Unfortunately, this isn’t really a Halloween-y post, but the topic can get a bit spooooooky. OK, I’m probably stretching it, but I’m in the Halloween spirit, sorry ’bout it.
This week we are considering digitally altered or forged sources. We’ve read a few articles and looked through some galleries of fakes to get a grasp on what can and is being done in the world of digital trickery.
I’m pretty inexperienced when it comes to spotting a Photoshopped image. When it comes to images in popular magazines or advertisements, I assume they have been touched-up, at the least, and probably contain some slimming, tucking, and lifting many times.
For some reason, however, I’m less apt to think about the same types of manipulation when it comes to news photographs and even less so with historical images. As far as images in the news media go, I should definitely be less naive. Luckily for me, there are often internet sleuths who swoop in to debate the integrity of an image.
As for the historian in the digital age, I feel like there isn’t much more to be worried about than in the past. “A search for historic image forgeries” tends to bring up photos of fairies and ghost, some with misleading captions, and even a super creepy looking fake baby Adolf Hitler.
Most of these forgeries were done at the same time the photo was taken, and they are usually easy to spot with the modern eye. But there are historic images that have been edited in our time, like in-a-gadda-da-oswald, though many of these are easy to spot as well.
I don’t really see the evidence of any major modern historical hoaxes or forgeries. That isn’t to say that historians shouldn’t be aware that it could happen, but even in the digital age we generally get our primary material from institutions that we trust. Images from the National Archives or the Library of Congress should be trustworthy, although the historian must still keep an eye out for manipulation contemporary with the image’s creation. The problems will arise for historians of our current time, when they have to sort through all the digital alterations and distinguish between cosmetic, malicious, and playful changes that have been made.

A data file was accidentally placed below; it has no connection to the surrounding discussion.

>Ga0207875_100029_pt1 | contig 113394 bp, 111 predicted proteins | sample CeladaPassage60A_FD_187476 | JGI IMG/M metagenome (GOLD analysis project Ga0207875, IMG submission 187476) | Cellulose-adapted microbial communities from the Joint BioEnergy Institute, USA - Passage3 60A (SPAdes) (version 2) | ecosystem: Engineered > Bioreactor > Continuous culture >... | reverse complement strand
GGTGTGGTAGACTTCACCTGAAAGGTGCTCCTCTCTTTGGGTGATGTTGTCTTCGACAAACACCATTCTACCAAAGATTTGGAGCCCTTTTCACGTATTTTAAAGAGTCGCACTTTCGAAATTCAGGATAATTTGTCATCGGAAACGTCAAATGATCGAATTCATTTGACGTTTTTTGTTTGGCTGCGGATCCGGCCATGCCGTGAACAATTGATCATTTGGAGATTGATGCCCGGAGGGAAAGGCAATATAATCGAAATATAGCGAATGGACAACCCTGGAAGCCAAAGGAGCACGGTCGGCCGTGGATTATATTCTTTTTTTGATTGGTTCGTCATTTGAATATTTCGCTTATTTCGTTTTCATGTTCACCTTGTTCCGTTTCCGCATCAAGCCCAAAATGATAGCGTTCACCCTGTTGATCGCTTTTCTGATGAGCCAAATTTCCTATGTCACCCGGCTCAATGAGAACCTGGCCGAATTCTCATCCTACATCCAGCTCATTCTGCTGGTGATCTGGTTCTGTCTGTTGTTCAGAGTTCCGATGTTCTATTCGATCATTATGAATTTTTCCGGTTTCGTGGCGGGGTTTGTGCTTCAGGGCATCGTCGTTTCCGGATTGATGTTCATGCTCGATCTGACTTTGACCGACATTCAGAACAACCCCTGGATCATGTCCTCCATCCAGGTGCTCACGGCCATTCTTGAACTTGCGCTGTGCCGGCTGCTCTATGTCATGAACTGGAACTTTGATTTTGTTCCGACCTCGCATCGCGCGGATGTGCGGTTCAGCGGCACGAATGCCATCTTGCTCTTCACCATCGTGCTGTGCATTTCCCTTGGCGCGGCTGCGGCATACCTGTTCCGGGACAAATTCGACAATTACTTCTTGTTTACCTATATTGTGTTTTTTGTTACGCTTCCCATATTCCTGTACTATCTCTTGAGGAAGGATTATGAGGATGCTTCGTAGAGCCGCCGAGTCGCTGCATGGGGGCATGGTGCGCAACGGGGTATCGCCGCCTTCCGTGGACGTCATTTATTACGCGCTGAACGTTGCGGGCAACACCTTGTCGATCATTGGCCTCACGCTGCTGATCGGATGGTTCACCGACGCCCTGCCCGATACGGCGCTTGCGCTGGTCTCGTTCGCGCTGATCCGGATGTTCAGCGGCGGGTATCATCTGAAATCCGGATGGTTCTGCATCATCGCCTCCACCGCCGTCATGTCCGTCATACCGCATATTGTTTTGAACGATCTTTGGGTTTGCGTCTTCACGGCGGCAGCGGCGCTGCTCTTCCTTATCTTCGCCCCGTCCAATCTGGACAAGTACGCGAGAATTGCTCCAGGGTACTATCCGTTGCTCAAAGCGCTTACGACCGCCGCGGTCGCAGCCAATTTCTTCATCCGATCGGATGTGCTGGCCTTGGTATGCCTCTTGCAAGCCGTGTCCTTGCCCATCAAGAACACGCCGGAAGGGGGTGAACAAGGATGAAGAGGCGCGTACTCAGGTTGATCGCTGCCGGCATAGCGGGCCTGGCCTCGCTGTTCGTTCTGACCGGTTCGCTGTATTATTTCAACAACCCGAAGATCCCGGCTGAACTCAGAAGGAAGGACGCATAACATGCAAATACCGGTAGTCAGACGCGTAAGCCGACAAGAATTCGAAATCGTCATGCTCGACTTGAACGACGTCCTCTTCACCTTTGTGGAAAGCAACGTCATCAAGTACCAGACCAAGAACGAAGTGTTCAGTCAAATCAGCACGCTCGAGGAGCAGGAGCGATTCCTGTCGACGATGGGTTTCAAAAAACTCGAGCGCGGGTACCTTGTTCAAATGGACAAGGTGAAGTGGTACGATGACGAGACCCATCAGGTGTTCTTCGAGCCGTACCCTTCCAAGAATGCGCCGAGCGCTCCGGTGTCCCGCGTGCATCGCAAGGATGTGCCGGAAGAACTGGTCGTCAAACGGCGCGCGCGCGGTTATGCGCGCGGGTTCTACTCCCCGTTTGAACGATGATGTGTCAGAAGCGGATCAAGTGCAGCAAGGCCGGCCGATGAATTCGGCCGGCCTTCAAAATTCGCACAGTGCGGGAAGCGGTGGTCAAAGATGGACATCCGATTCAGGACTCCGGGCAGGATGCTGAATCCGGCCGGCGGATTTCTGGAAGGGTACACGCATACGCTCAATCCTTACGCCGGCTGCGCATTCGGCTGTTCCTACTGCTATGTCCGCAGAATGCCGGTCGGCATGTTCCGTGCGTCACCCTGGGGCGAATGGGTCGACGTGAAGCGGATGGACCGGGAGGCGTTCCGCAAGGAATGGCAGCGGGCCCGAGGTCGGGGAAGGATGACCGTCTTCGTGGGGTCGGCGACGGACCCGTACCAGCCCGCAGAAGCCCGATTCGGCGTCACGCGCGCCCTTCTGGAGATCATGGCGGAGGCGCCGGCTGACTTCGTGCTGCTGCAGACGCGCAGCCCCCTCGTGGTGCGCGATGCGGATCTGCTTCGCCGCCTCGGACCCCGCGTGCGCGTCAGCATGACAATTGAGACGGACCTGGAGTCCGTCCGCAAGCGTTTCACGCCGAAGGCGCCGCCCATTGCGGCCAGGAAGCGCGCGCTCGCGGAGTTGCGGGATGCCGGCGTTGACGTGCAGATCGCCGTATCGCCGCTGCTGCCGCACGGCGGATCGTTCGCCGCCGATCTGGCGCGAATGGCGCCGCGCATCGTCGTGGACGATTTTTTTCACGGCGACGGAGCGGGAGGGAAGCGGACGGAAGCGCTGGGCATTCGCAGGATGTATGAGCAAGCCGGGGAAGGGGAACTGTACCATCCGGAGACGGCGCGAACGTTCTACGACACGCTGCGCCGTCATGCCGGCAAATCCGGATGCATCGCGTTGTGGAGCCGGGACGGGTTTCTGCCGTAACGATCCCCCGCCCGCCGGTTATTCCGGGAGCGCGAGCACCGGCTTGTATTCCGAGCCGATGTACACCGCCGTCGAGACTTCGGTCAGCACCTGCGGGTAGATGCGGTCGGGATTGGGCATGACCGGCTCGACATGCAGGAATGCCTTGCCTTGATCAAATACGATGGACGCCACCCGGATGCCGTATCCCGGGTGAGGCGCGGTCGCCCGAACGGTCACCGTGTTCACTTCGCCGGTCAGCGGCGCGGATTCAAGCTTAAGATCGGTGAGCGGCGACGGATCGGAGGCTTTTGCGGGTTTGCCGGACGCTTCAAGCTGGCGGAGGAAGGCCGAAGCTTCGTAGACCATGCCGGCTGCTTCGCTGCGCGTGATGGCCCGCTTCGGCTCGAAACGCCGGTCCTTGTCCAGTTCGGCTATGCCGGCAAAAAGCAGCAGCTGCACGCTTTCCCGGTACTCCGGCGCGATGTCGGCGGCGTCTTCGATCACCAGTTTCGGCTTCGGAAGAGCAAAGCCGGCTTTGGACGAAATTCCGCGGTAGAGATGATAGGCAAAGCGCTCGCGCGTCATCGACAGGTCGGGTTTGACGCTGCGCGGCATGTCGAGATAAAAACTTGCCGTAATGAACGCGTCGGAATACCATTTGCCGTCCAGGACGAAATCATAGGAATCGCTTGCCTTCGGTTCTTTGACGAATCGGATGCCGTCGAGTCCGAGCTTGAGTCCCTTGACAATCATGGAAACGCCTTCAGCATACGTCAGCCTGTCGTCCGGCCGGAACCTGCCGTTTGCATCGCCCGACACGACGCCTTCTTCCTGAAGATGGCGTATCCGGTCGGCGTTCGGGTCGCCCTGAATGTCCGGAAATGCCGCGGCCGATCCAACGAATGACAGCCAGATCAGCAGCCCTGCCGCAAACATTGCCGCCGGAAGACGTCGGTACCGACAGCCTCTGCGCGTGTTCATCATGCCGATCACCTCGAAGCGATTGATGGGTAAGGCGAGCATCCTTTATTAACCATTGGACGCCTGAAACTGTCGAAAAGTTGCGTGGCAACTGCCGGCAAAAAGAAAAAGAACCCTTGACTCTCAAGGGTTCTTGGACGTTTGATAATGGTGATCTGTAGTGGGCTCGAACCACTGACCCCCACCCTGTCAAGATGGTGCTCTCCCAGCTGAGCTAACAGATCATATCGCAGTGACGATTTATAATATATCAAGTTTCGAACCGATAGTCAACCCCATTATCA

One of the pioneers of digital photography forensics is Hany Farid. After reading several articles with quotes from Farid and checking out his blog I’ve picked up a few things to keep in mind when examining an image for potential tampering. At the most technical level, Farid uses specialized software he has created to find any digital artifacts that indicate a forgery. However, there are less technical means of spotting giveaways.
For instance, shadows play a major role in authenticating an image. Another potential give away is color consistency; if the colors or the clarity of certain parts of the image seem different than the majority of the image then portions may have been added or parts may have been heavily retouched. This seems especially true in historic photos. In cases where people have been painted out of the image or dancing fairies have been added in, it is clear to see the inconsistency if you look close.
In sloppier cases, even modern Photoshoppers will leave the evidence of their changes in plain view, causing us to not only laugh, but also reconsider just how often the images we see have been manipulated to present a specific ideal.
In the modern age, whether we have our historian hats on or not, we have to be mindful of potential tom-foolery. It is encouraging to imagine, however, that historians may have a leg up as we are trained to examine all sources with a critical eye. Undoubtedly, however, there will surely be some altered images that will slip past even the most critical eye.